The sad fact is that we do know what they mean. There are parents who overdramatize their children’s allergies. There are even parents who, as Stein points out, believe their kids have food allergies when they don’t. My wife is something of a lightning rod for these people; they seek her out to commiserate when they learn of Matt’s allergies. Actually, commiserate is the wrong word; they’re looking to tell their stories, not to hear yours. My wife’s favorite example is the woman who, under polite but purposeful questioning, said her children had “suspected” nut allergies. Here’s a hint: if you’re talking to a woman who’s seen the concerned look on the allergist’s face when her son’s skin flared up during testing, don’t expect to get much sympathy for a “suspected” allergy.
Stein would no doubt claim that it’s these low level Munchausen by proxy types who are the real target of his column. But the column isn’t going to hurt them—they’re living in a dream world, unaffected by reality or the LA Times—it’s going to hurt parents whose kids really do have nut allergies and who are already working against the presumption that they’re overprotective and hysterical.
(I think my wife and I have avoided the hysterical label among the people in our neighborhood because we don’t make a big deal out of checking Matt’s food for nuts. Also, it’s well known that he’s our third child and that neither of our older kids have food allergies. Fortunately for us, by the time Matt came along, we were pretty experienced parents, in our late 30s and no longer given to fretting about childhood problems. We may not have been so calm if our first child had had nut allergies.)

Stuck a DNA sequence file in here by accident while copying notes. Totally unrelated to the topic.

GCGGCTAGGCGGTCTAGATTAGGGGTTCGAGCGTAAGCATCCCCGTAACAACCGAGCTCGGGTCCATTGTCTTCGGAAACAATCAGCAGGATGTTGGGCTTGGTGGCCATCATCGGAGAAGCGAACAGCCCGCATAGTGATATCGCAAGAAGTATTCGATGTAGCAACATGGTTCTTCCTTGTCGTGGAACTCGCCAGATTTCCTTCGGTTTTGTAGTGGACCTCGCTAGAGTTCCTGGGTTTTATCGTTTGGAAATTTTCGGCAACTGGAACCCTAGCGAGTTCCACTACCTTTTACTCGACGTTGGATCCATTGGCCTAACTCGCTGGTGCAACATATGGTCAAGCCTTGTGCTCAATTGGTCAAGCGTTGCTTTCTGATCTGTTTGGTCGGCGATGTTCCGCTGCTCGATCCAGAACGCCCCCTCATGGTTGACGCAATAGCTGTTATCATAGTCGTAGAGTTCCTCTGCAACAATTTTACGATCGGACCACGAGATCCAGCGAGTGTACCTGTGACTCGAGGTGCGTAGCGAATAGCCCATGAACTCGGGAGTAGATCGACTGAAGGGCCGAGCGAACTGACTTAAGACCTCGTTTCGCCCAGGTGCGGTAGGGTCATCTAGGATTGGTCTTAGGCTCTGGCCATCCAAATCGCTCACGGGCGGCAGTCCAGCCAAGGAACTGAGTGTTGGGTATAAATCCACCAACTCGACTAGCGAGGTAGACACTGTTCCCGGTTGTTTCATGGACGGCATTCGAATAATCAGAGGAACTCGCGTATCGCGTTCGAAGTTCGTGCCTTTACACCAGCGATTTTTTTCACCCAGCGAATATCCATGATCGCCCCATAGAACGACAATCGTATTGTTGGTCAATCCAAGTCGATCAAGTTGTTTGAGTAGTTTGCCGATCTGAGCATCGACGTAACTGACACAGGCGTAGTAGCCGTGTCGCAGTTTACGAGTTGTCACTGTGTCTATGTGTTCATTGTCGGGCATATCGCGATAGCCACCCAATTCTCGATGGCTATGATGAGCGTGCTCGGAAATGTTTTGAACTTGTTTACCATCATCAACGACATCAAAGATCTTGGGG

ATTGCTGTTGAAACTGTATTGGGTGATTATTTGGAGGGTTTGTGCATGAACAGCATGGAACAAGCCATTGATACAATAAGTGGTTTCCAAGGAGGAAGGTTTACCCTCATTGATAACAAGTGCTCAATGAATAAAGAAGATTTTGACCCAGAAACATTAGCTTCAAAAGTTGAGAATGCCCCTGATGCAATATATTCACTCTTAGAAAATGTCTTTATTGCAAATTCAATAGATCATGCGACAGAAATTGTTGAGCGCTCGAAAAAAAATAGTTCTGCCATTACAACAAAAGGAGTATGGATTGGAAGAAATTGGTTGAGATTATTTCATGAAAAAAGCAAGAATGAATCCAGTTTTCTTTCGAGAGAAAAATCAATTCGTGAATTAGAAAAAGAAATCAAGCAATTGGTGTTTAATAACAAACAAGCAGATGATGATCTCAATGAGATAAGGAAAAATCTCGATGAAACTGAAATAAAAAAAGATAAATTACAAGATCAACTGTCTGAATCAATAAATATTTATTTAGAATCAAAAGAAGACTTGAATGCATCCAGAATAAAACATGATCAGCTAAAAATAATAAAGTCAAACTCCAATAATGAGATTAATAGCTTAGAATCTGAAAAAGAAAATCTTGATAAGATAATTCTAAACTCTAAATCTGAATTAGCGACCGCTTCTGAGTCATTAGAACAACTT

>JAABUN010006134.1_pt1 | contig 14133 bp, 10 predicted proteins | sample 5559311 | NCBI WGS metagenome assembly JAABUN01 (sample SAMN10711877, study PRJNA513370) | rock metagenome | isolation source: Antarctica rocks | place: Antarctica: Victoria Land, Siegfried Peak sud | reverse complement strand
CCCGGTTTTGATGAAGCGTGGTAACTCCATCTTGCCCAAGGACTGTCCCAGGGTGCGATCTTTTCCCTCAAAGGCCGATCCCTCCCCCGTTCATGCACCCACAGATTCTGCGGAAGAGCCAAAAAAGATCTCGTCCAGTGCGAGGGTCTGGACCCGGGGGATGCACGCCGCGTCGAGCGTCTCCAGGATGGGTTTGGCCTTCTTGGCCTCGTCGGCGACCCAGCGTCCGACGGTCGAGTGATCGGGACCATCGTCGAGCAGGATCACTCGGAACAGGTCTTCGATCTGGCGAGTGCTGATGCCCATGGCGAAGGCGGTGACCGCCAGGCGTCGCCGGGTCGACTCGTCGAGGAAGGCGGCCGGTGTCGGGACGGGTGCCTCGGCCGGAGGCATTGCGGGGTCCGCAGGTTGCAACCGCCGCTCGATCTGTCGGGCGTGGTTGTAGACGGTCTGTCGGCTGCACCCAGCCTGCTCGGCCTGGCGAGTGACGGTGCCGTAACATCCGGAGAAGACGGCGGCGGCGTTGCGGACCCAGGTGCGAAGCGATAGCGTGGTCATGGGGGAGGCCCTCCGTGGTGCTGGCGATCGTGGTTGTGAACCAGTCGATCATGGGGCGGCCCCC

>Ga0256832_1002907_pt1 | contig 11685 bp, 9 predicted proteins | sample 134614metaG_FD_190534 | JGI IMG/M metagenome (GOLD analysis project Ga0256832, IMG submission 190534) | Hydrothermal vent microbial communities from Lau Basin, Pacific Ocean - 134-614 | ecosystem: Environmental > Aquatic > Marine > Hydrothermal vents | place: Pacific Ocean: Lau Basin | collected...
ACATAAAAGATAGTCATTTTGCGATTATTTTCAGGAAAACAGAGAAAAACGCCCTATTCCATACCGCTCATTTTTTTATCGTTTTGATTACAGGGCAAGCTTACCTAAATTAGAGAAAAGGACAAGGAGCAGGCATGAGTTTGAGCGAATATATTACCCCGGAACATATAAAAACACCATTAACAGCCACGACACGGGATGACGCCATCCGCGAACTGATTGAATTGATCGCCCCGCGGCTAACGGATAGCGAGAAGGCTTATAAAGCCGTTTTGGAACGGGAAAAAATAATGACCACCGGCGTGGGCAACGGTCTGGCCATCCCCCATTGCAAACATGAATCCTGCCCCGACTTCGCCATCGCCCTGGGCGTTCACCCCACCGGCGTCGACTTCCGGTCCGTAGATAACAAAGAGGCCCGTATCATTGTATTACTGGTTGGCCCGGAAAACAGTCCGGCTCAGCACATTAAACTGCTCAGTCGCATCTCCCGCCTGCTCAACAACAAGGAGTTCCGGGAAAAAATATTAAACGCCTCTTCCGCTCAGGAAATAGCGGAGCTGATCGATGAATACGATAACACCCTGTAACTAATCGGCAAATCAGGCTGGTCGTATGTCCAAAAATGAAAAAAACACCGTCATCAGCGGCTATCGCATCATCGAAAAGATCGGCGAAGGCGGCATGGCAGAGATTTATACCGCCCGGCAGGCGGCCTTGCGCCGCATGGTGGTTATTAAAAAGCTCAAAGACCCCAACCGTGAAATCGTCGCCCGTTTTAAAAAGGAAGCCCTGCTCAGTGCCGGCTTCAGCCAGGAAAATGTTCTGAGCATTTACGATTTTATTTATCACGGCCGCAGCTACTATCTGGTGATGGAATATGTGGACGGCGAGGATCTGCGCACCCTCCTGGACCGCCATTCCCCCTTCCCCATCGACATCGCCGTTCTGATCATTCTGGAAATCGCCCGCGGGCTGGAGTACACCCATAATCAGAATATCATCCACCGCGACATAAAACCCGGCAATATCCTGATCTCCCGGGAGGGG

Most likely, Stein knows he’s not really being bold and controversial, that he’s just saying publicly what lots of people say privately and hoping to get some sort of credit for it. If so, that’s even worse. Nixon used to do that—say that he was taking an unpopular but principled position, when he knew all along he was just playing to the prejudices of middle America. And Stein ticks off cultural hot buttons in a way that would make Tom Delay proud: Yuppie, lefty, rich. “I would like to see a study that measures one’s increased likelihood of peanut allergies if you’re an American kid named Oliver, Aidan, Spencer or Finn.”
The cultural resentment thing boils down to this: Nobody worried about peanut allergies when I was a kid, and we got along just fine. It’s an attractive argument—most people think they got along just fine—but stupid. As societies advance and solve important health and safety problems, they move on to worry about other problems that used to be less important or even unknown. All our cars now have airbags; when I was a kid they weren’t even required to have seatbelts. Our grandparents didn’t worry about their cholesterol. Antisepsis in surgery wasn’t common until the Victorian age. And so on. It isn’t something to be scorned, it’s progress. Would it be better if parents were still worried about polio?
So, Dr. Stein, if you feel the need to write another bold and controversial column, I suggest you take the same approach to AIDS. Nobody worried about AIDS when I was a kid, and we got along just fine. You asshole.